While there is little chance of success in the US due to our (primarily) two party system, it's a different story in Europe. Even over here, the Pirate party would probably benefit by linking up with another party such as the Greens, but for now they're on their own and growing. Is it the rise of the geeks or is it the 99% rising up against the 1% or is it something else? It's a good read about this fast growing party that's not just a bunch of young punks looking for free downloads. The smear campaign by the mainstream is not unlike what we used to hear about bloggers. Remember when it was popular to talk about bloggers as 25 year old kids living in the basement of their parents house? The Pirate party people are serious people raising serious issues. The Observer:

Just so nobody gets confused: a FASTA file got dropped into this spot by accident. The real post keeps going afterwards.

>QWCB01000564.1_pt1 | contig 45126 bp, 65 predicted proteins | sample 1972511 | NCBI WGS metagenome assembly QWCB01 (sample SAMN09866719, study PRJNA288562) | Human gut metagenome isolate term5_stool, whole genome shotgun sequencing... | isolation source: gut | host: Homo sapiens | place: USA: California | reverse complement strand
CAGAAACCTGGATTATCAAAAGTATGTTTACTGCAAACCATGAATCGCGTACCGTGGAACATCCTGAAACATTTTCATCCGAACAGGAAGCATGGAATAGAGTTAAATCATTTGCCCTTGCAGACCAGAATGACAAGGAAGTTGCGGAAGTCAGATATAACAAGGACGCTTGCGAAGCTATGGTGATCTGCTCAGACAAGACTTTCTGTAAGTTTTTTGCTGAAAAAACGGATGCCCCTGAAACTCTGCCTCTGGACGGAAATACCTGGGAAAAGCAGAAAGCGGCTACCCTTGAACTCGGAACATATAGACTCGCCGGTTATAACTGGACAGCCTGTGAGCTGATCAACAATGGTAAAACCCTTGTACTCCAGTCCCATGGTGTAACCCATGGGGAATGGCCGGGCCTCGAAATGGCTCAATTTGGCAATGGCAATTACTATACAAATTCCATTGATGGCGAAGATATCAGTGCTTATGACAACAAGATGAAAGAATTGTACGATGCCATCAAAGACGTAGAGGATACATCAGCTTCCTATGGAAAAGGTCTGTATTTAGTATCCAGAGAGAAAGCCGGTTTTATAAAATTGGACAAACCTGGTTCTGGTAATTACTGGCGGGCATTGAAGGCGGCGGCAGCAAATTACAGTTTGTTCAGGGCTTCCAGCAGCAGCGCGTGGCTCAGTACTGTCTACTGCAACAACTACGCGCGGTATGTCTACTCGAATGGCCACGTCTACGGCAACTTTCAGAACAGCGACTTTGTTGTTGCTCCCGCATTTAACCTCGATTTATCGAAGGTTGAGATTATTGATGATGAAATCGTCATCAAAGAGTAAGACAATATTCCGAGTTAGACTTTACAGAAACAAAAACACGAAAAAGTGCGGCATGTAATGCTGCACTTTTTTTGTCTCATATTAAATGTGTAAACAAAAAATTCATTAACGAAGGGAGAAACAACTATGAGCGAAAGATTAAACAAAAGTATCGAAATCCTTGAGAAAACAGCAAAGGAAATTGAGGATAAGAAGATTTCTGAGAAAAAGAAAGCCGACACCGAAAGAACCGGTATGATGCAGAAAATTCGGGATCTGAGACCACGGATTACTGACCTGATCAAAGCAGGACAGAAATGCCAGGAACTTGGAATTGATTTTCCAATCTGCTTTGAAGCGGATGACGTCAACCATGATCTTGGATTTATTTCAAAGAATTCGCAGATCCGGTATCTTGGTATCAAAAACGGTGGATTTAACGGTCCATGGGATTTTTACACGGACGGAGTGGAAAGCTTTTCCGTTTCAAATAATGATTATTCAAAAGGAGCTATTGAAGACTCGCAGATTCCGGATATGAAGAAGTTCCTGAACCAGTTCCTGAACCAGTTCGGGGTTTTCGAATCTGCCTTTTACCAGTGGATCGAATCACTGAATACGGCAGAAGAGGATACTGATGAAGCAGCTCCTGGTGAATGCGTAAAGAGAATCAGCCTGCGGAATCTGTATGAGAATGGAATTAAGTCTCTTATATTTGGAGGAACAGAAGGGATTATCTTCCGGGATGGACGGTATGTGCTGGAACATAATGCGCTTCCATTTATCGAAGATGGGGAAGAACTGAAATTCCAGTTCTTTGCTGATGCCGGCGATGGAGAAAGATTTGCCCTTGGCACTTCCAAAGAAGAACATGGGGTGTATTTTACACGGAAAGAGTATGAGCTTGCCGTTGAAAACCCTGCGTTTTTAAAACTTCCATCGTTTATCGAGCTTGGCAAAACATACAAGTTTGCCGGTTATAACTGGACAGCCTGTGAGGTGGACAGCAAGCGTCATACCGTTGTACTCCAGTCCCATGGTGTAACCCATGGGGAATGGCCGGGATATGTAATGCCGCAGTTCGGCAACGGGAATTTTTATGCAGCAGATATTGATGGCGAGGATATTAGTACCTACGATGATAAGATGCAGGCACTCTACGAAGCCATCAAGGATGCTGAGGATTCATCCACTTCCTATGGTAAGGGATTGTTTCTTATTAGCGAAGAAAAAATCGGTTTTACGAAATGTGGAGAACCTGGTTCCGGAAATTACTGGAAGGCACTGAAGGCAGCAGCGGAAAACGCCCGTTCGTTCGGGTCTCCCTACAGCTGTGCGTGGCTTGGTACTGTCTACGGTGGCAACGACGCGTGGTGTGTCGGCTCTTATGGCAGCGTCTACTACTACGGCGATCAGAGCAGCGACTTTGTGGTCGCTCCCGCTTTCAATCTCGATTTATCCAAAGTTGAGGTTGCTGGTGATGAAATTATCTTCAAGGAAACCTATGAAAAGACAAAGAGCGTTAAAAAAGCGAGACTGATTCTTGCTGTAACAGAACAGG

"It's not theft. It's an infringement on a monopoly. If it was theft and it was property, we wouldn't need a copyright law, ordinary property laws would suffice." Nor does he have any truck with the argument that file-sharing hurts art and artists. "It's just not true. Musicians earn 114% more since the advent of Napster. The average income per artist has risen 66%, with 28% more artists being able to make a living off their hobby. What is true is that there's an obsolete middle market of managers. And in a functioning market, they would just disappear." But in any case, he says, it's not about the economy or creativity. "What it boils down to is a privileged elite who've had a monopoly on dictating the narrative. And suddenly they're losing it. We're at a point where this old corporate industry thinks that, in order to survive, it has to dismantle freedom of speech."The recording industry is suffering from a generation gap. The old model no longer applies and younger people today view music differently than it was viewed a decade or two ago. The industry hates the fact that they can't control what is published so they're using (and abusing) their power to turn back the clock and put the genie back in the bottle. That is not going to happen.